My  Lying Lens!


Stiring the Post-Processing Ethical Debate!

The technology of digital image processing has opened up a whole new world of possibilities.  Literally every pixel in an image is fair game for manipulation one way or another, sometimes in ways that surprise and astound -- and sometimes in ways that bear little or no resemblance to the original scene that greeted the photographer’s eye.

This, of course, has launched many an ethical debate on Internet and elsewhere as purists and practitioners of the new order probe the limits and sort out how this brave new world will coexist with the old -- or not.  While there is by no means uniformity of viewpoint -- and probably never will be -- a few key points seem to be emerging. The first is that there is, conceptually at least, a difference between photojournalism and "art", whatever the latter is understood to be.  In the former domain, one better not get caught adding elements or removing anything.  And for good reason.  Altering reality in journalism is lying, and it should not be tolerated, whether verbally, via text, or in image form.  Would that our politicians, news editors and media talking heads understood that.

Photographic art seems to receive a little more latitude, but with a big caveat.  That qualifier is that there should be some form of disclosure of what is not representative of the original scene.  This is, of course, by no means universally agreed to.  Thus practices vary widely.  Many still stoutly refuse to go beyond traditional adjustments such as contrast, saturation, dodging, burning, etc.  On the other hand, some clone out distractions -- or even remove entire elements. Some repair clipped body parts.  Some remove blemishes and make ugly pretty.  (Well, why not? -- wedding photographers have been prettying up brides from the beginning.  Portrait painters?  Even longer!)  Some add blank canvas for compositional balance.  Some blur backgrounds just as a wide open lens would.  Less often sanctioned is the addition of elements not in the original scene  -- unless, of course, explicitly identified as a composite.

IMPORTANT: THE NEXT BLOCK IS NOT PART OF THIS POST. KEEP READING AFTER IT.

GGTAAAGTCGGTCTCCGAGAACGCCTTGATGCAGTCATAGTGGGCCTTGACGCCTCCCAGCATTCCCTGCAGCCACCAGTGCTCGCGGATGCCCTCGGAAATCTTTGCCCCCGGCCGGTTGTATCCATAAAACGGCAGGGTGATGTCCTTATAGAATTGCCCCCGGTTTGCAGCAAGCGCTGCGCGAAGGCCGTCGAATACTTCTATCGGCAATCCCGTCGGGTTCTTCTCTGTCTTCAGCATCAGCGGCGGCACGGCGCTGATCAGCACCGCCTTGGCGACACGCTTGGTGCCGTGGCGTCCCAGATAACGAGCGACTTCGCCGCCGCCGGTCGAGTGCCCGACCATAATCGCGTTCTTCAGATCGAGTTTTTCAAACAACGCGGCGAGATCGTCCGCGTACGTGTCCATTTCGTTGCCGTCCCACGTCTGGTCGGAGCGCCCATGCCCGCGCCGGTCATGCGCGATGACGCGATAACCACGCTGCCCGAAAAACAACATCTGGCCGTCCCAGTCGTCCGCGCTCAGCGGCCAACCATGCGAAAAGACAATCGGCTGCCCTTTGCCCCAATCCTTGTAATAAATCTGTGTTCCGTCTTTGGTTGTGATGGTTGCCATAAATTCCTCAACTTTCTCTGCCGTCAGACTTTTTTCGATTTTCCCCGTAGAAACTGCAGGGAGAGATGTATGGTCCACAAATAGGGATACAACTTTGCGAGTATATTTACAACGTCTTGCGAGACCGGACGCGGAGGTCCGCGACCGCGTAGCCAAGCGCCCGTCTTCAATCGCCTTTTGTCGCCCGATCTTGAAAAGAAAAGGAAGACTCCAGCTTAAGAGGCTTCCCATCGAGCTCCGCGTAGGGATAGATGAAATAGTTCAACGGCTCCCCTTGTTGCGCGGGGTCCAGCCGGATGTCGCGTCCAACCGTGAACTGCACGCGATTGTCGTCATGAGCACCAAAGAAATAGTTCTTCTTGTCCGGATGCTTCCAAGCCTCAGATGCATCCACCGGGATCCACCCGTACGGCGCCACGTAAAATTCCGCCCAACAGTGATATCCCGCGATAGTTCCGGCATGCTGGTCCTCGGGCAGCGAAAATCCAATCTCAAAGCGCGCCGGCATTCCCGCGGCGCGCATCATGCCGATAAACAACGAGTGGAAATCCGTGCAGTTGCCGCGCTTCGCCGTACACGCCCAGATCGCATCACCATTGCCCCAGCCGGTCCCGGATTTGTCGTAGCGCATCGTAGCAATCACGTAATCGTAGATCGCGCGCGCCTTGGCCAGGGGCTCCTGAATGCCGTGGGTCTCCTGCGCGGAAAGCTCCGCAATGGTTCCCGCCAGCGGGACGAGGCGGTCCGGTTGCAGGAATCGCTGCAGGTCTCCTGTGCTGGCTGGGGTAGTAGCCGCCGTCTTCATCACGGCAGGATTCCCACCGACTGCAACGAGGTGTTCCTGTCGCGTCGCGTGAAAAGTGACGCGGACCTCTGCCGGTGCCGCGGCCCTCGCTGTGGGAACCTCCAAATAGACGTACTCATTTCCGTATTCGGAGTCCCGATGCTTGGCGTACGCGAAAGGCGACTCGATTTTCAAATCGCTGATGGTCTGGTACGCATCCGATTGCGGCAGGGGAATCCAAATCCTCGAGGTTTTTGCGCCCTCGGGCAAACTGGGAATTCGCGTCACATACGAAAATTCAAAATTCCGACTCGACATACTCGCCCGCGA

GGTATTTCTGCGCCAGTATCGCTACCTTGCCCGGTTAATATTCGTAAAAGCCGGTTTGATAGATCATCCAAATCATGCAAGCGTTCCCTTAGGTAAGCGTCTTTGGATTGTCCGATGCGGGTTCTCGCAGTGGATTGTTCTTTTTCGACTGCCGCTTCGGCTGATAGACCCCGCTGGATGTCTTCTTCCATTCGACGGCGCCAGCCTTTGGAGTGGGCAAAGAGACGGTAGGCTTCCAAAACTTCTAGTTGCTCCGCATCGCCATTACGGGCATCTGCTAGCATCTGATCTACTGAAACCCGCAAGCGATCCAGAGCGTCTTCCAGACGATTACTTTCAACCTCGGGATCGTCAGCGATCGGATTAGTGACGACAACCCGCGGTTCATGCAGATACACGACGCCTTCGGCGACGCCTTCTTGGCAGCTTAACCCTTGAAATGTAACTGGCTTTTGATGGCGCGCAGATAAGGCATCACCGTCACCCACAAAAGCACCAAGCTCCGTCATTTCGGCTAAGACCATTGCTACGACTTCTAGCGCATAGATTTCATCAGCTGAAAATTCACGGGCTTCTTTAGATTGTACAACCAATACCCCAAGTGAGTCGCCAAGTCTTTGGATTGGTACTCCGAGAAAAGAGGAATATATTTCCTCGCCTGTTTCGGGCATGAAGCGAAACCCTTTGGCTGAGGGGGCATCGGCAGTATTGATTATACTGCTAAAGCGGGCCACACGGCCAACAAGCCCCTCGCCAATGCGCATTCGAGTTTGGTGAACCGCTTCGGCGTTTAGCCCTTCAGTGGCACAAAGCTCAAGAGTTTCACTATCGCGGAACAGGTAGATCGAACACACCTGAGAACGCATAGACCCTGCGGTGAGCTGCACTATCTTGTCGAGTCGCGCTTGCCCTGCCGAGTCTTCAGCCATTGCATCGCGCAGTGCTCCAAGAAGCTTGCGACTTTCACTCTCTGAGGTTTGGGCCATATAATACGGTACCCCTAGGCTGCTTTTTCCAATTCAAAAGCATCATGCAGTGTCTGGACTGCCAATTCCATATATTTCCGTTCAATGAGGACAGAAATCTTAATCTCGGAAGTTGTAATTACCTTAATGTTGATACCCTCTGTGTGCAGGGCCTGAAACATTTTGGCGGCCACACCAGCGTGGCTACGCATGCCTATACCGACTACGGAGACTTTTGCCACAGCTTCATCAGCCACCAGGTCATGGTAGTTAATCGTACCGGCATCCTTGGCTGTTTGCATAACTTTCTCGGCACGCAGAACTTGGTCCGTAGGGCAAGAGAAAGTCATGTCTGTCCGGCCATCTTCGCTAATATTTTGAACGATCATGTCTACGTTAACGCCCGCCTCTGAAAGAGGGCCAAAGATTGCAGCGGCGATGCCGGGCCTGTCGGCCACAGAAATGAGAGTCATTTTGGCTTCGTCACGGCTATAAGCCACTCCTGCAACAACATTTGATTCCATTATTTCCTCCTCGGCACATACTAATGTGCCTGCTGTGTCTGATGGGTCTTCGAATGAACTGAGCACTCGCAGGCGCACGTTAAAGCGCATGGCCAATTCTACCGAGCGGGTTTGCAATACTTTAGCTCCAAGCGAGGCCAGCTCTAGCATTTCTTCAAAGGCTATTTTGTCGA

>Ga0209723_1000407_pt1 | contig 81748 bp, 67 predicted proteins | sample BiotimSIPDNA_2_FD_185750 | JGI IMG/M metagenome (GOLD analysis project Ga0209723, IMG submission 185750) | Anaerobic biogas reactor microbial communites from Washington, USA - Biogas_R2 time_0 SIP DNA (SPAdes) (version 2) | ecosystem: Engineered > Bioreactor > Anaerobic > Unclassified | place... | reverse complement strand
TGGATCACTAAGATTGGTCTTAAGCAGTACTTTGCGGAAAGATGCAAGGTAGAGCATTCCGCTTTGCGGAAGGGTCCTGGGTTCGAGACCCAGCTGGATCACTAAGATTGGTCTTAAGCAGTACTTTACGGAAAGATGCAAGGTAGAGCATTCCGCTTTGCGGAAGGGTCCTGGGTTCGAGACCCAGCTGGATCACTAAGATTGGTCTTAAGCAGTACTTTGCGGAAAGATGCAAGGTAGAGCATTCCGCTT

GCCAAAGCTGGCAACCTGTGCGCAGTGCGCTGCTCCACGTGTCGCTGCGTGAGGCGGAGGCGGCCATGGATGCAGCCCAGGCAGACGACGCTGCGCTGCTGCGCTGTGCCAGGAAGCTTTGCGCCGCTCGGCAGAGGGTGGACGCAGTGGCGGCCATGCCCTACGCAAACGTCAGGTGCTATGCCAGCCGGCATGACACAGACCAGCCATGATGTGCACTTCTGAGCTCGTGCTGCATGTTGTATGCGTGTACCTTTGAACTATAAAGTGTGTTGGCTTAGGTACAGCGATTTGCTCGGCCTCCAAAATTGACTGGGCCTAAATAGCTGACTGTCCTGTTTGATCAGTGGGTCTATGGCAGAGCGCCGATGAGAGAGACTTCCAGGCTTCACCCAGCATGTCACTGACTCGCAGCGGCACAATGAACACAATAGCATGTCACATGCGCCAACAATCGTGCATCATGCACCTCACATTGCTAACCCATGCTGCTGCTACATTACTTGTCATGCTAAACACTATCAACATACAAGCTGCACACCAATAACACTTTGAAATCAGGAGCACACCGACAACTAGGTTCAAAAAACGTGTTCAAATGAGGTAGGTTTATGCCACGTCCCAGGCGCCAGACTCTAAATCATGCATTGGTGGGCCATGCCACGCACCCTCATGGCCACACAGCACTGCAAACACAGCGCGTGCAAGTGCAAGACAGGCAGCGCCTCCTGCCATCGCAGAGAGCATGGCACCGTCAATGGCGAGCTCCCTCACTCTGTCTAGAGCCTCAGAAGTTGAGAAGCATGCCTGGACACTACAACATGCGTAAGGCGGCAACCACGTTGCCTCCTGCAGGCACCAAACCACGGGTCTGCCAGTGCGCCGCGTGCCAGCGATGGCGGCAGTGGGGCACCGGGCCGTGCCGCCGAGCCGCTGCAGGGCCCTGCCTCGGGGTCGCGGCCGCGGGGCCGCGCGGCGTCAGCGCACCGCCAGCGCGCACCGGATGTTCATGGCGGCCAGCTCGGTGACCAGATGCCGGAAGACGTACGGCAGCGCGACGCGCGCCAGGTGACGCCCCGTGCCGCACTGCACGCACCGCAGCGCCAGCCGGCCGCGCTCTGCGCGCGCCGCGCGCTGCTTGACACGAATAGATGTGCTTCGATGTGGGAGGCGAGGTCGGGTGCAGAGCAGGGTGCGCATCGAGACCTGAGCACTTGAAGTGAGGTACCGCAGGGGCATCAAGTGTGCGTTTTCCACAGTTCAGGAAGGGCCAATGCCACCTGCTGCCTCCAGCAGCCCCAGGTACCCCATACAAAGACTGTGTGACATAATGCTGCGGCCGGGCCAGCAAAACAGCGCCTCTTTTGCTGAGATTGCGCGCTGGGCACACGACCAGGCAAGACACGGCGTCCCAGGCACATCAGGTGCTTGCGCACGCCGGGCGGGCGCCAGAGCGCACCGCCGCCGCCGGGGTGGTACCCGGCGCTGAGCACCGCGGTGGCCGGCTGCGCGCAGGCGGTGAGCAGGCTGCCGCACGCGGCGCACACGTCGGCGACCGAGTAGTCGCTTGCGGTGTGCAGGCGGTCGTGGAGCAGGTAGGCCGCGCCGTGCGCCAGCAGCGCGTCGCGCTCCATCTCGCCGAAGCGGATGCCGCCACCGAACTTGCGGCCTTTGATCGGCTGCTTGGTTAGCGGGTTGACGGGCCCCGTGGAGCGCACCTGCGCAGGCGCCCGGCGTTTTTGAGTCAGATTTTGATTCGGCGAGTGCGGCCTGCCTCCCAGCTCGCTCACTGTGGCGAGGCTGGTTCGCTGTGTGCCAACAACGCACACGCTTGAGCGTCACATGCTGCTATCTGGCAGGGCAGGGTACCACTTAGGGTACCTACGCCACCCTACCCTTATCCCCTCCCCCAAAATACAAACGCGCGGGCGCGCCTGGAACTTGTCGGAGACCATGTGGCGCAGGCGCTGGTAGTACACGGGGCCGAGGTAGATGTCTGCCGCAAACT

The caveat on top of the caveat is that if one enters a photo contest -- be it ever so artistic in character-- one had better abide by the rules of the contest or else.  If the rules say no manipulation beyond X, Y and Z, woe be unto thee if you do R, Q and P.  Many contests have caught on and now require RAW files from prospective winners.  More power to them.

Lost in all this is the fact that photographers sought unique perspectives with the tools they had available from the inception of the photographic craft. Though early darkroom technology was crude, it never completely stifled manipulation.  And what about film itself? Never mind grain and color palette -- or even black and white; I defy anyone to say that they see a scene in infrared.  Or any other filtered false color for that matter.  And come now, does a polarized sky look real?!  On Mars, maybe!*  And, oh by the way, how about those gorgeous eagle head images on your web site?  Was there a footnote disclosing the fact that the eagle was a captive bird at a raptor rescue center?  Nor are fisheye lenses and cameras with movements limited to the rather mundane perspective the human eye takes in -- thankfully!   It's just that we've become so familiar with these devices that their use is never questioned.  And, why should they be?  After all, photography can be an art form as well as a type of journalism.